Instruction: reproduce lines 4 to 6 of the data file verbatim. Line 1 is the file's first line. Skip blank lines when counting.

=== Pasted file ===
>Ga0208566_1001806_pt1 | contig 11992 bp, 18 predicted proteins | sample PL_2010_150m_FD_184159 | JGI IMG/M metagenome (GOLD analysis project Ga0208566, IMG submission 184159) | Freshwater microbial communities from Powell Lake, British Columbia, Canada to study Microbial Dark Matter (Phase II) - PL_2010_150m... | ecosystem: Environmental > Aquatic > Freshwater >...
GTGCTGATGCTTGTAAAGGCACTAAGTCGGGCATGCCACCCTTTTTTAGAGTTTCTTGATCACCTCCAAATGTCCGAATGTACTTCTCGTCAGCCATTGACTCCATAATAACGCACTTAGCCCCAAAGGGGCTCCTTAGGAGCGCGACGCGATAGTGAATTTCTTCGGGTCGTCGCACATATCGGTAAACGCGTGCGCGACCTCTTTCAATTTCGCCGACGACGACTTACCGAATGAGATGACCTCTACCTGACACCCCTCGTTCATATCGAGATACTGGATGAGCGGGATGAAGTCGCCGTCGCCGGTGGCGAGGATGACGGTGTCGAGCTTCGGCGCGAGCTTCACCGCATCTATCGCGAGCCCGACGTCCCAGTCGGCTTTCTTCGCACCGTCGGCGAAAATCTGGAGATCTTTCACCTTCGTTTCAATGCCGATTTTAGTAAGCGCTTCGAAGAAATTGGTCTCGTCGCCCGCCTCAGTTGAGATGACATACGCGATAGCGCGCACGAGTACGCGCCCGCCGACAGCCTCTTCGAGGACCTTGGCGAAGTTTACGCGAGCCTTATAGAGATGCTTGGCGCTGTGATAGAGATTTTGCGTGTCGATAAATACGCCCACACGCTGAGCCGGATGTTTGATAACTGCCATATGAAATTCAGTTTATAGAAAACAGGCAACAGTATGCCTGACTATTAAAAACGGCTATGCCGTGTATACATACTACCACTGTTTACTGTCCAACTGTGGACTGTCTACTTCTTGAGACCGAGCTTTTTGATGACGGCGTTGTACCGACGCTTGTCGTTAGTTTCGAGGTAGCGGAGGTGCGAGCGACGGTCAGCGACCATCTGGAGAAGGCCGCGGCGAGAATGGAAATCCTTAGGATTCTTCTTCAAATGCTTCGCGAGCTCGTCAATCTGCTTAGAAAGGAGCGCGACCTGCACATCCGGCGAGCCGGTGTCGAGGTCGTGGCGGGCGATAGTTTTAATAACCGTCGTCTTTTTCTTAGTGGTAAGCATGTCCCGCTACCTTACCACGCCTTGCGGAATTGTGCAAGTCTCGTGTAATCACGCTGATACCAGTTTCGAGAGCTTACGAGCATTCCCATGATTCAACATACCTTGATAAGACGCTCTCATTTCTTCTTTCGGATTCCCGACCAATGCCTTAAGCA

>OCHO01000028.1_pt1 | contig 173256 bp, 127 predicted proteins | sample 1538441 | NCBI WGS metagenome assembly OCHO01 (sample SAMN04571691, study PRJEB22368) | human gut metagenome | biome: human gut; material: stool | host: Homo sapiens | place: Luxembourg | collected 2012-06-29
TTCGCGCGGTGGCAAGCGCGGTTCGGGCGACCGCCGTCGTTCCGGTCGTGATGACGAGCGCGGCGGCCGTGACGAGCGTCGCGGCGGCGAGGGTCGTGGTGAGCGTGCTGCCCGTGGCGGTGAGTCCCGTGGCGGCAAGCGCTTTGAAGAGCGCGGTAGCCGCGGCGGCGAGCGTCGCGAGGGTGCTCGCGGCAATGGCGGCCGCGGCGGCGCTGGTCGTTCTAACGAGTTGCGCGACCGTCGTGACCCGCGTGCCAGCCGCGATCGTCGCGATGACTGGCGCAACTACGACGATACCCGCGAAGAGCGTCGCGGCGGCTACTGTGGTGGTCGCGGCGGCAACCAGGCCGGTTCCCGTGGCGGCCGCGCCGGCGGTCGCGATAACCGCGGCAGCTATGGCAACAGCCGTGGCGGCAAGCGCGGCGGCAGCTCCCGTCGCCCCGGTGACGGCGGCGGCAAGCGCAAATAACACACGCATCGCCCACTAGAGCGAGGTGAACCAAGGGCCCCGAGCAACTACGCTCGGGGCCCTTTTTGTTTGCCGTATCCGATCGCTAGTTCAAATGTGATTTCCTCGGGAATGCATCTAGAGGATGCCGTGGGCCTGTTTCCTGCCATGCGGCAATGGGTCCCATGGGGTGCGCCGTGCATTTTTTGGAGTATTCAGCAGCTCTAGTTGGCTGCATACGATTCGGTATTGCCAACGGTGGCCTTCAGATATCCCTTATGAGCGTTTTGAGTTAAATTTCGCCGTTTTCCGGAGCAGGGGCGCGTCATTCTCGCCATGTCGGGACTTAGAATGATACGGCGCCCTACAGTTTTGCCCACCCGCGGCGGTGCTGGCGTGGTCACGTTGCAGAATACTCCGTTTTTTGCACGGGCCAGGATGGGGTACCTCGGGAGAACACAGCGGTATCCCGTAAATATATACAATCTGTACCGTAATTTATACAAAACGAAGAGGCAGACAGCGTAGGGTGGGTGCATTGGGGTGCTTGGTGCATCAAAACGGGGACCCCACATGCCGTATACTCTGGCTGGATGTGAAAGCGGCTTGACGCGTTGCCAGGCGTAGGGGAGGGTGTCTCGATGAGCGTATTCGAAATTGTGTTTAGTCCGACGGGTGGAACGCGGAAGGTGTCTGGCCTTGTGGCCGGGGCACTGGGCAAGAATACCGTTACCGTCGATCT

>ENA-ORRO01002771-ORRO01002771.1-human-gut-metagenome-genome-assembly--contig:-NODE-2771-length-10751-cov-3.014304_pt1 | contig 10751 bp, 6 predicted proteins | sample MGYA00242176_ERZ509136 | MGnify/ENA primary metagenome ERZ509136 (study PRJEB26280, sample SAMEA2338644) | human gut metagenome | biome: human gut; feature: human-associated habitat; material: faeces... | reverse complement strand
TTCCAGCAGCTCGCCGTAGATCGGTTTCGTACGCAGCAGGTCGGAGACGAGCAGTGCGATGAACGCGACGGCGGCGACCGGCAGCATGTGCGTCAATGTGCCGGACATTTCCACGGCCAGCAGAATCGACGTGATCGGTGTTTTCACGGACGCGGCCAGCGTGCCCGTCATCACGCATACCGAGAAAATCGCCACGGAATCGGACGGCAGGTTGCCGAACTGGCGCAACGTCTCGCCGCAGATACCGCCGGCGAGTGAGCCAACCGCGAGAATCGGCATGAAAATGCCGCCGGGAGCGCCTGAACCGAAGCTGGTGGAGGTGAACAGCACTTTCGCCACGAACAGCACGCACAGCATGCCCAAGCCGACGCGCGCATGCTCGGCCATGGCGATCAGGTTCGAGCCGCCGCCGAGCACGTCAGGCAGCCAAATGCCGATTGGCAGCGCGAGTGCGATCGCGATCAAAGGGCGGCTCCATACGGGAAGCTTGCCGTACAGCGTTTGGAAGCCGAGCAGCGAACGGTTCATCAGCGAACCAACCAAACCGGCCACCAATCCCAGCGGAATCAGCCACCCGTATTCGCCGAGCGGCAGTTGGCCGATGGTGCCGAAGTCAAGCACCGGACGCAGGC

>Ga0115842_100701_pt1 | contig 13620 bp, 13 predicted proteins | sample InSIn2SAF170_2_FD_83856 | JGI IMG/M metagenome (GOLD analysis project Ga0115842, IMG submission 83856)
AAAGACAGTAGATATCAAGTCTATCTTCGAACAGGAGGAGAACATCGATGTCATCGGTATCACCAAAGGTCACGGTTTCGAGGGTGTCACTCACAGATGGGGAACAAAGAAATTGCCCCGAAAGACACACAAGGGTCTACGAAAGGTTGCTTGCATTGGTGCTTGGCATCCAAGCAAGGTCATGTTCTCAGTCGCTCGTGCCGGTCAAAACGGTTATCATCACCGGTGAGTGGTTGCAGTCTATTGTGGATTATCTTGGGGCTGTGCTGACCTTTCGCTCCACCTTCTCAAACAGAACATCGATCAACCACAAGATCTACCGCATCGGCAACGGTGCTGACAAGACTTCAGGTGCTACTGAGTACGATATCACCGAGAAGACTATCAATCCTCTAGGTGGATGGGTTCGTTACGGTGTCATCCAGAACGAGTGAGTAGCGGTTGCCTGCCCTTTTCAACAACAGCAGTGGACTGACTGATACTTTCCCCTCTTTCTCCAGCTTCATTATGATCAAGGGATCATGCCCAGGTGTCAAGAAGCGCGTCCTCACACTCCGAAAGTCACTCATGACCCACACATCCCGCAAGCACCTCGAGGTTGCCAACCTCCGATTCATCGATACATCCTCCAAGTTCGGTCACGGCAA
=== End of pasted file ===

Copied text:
TTCGCGCGGTGGCAAGCGCGGTTCGGGCGACCGCCGTCGTTCCGGTCGTGATGACGAGCGCGGCGGCCGTGACGAGCGTCGCGGCGGCGAGGGTCGTGGTGAGCGTGCTGCCCGTGGCGGTGAGTCCCGTGGCGGCAAGCGCTTTGAAGAGCGCGGTAGCCGCGGCGGCGAGCGTCGCGAGGGTGCTCGCGGCAATGGCGGCCGCGGCGGCGCTGGTCGTTCTAACGAGTTGCGCGACCGTCGTGACCCGCGTGCCAGCCGCGATCGTCGCGATGACTGGCGCAACTACGACGATACCCGCGAAGAGCGTCGCGGCGGCTACTGTGGTGGTCGCGGCGGCAACCAGGCCGGTTCCCGTGGCGGCCGCGCCGGCGGTCGCGATAACCGCGGCAGCTATGGCAACAGCCGTGGCGGCAAGCGCGGCGGCAGCTCCCGTCGCCCCGGTGACGGCGGCGGCAAGCGCAAATAACACACGCATCGCCCACTAGAGCGAGGTGAACCAAGGGCCCCGAGCAACTACGCTCGGGGCCCTTTTTGTTTGCCGTATCCGATCGCTAGTTCAAATGTGATTTCCTCGGGAATGCATCTAGAGGATGCCGTGGGCCTGTTTCCTGCCATGCGGCAATGGGTCCCATGGGGTGCGCCGTGCATTTTTTGGAGTATTCAGCAGCTCTAGTTGGCTGCATACGATTCGGTATTGCCAACGGTGGCCTTCAGATATCCCTTATGAGCGTTTTGAGTTAAATTTCGCCGTTTTCCGGAGCAGGGGCGCGTCATTCTCGCCATGTCGGGACTTAGAATGATACGGCGCCCTACAGTTTTGCCCACCCGCGGCGGTGCTGGCGTGGTCACGTTGCAGAATACTCCGTTTTTTGCACGGGCCAGGATGGGGTACCTCGGGAGAACACAGCGGTATCCCGTAAATATATACAATCTGTACCGTAATTTATACAAAACGAAGAGGCAGACAGCGTAGGGTGGGTGCATTGGGGTGCTTGGTGCATCAAAACGGGGACCCCACATGCCGTATACTCTGGCTGGATGTGAAAGCGGCTTGACGCGTTGCCAGGCGTAGGGGAGGGTGTCTCGATGAGCGTATTCGAAATTGTGTTTAGTCCGACGGGTGGAACGCGGAAGGTGTCTGGCCTTGTGGCCGGGGCACTGGGCAAGAATACCGTTACCGTCGATCT

>ENA-ORRO01002771-ORRO01002771.1-human-gut-metagenome-genome-assembly--contig:-NODE-2771-length-10751-cov-3.014304_pt1 | contig 10751 bp, 6 predicted proteins | sample MGYA00242176_ERZ509136 | MGnify/ENA primary metagenome ERZ509136 (study PRJEB26280, sample SAMEA2338644) | human gut metagenome | biome: human gut; feature: human-associated habitat; material: faeces... | reverse complement strand
TTCCAGCAGCTCGCCGTAGATCGGTTTCGTACGCAGCAGGTCGGAGACGAGCAGTGCGATGAACGCGACGGCGGCGACCGGCAGCATGTGCGTCAATGTGCCGGACATTTCCACGGCCAGCAGAATCGACGTGATCGGTGTTTTCACGGACGCGGCCAGCGTGCCCGTCATCACGCATACCGAGAAAATCGCCACGGAATCGGACGGCAGGTTGCCGAACTGGCGCAACGTCTCGCCGCAGATACCGCCGGCGAGTGAGCCAACCGCGAGAATCGGCATGAAAATGCCGCCGGGAGCGCCTGAACCGAAGCTGGTGGAGGTGAACAGCACTTTCGCCACGAACAGCACGCACAGCATGCCCAAGCCGACGCGCGCATGCTCGGCCATGGCGATCAGGTTCGAGCCGCCGCCGAGCACGTCAGGCAGCCAAATGCCGATTGGCAGCGCGAGTGCGATCGCGATCAAAGGGCGGCTCCATACGGGAAGCTTGCCGTACAGCGTTTGGAAGCCGAGCAGCGAACGGTTCATCAGCGAACCAACCAAACCGGCCACCAATCCCAGCGGAATCAGCCACCCGTATTCGCCGAGCGGCAGTTGGCCGATGGTGCCGAAGTCAAGCACCGGACGCAGGC